Customized Porous Materials for Selective Separation via Confinement Effect
Primary Author: Derek Deming
Faculty Sponsor: Qiang Zhang
Primary College/Unit: Arts and Sciences
Category: Physical and Social Sciences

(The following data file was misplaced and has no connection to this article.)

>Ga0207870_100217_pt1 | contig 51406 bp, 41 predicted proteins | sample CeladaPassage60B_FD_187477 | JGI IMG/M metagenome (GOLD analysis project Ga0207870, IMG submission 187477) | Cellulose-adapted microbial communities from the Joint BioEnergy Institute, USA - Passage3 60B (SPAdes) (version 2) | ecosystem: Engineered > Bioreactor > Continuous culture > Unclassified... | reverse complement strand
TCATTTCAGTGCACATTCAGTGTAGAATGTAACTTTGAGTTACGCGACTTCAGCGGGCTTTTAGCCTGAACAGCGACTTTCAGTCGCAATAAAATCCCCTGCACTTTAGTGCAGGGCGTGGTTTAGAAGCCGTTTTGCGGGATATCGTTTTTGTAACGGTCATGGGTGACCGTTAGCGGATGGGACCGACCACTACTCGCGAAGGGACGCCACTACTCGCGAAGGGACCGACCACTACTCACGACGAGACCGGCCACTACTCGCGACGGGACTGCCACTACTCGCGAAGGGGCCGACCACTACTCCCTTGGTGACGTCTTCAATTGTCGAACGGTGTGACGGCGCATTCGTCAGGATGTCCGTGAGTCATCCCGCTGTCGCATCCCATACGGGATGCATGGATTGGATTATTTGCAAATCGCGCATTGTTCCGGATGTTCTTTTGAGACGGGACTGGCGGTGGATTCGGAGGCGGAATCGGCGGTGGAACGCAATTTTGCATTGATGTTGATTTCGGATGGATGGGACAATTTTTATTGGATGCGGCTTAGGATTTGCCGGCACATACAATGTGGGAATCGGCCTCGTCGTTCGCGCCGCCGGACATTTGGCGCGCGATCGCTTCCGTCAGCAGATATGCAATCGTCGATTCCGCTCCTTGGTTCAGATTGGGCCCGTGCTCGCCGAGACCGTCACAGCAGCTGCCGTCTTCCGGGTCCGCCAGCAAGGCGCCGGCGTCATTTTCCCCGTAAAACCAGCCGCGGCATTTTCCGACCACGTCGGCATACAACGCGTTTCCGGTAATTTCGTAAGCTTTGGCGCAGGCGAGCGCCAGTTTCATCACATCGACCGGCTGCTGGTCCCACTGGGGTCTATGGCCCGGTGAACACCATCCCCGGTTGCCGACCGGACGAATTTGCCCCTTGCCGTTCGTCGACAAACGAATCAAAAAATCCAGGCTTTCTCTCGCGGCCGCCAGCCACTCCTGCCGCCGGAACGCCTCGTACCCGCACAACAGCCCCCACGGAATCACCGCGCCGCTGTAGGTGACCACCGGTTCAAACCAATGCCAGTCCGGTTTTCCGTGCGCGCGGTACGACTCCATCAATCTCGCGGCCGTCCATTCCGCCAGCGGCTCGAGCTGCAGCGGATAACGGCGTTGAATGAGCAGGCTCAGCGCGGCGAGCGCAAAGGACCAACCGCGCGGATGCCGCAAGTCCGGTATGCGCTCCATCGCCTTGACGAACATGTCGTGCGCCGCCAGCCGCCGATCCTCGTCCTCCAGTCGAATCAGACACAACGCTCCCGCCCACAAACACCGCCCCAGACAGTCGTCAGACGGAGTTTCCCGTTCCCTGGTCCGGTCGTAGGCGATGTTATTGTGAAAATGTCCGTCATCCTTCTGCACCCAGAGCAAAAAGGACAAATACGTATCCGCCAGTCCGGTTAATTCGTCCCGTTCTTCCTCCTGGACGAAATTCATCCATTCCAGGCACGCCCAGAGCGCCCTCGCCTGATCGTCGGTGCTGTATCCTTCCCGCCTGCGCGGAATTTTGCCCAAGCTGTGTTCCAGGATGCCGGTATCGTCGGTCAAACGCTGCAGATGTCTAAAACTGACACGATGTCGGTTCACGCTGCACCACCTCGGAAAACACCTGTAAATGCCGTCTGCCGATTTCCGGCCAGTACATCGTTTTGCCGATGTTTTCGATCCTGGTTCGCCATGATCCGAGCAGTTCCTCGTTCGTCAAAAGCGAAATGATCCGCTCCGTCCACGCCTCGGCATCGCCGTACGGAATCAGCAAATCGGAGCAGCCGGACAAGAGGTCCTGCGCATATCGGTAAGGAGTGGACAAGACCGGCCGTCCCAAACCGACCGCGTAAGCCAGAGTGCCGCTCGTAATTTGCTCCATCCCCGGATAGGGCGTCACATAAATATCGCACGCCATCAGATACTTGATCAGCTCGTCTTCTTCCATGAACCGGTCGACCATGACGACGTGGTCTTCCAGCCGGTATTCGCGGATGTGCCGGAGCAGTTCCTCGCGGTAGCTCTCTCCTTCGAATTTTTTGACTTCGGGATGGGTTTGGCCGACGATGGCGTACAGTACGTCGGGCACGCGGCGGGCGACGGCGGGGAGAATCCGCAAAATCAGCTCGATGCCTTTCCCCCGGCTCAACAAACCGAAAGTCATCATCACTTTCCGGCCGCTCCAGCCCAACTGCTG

Metal–organic frameworks (MOFs) have been subject to extensive research in recent years owing to their diverse porous molecular frames and adaptability to targeted applications. MOFs are comprised of inorganic nodes and organic linkers that can be tailored to suit a prodigious scope of applications, such as catalysis, sensing and separations. One of the most important separations is isolating xenon (Xe) from a mixture of xenon and krypton (Kr). Not only is Xe scarce and an important inert gas used in a variety of purposes (i.e., aerospace, electrical, and medical industries), the capture of Xe from gas mixtures embodies one of the most challenging molecular gas separations. In this work, we have designed a series of novel MOFs based on customized “v-shaped” organic linkers with electron donating and/or withdrawing groups to investigate the role of structure and functional groups in the separation of Xe via the “confinement effect”. Computational results suggested that a series of symmetrical diaryl sulfone and dimethyl-4,4’-oxalyldibenzoate linkers provide the most promising selectivity due to their ideal pore size, approximately 5 Å, to immobilize Xe molecules. These MOFs were comprehensively characterized via x-ray diffraction (single crystal and powder x-ray diffraction), nitrogen adsorption isotherm analysis, ultraviolet-visible and Fourier transform infrared spectroscopy. The role of pore size, shape, and functional groups will be extensively explored to help us gain deep insights into the vital factors influencing Xe adsorption. The goal of the project was to design and synthesize ideal materials for the separation of Xe from gas mixtures.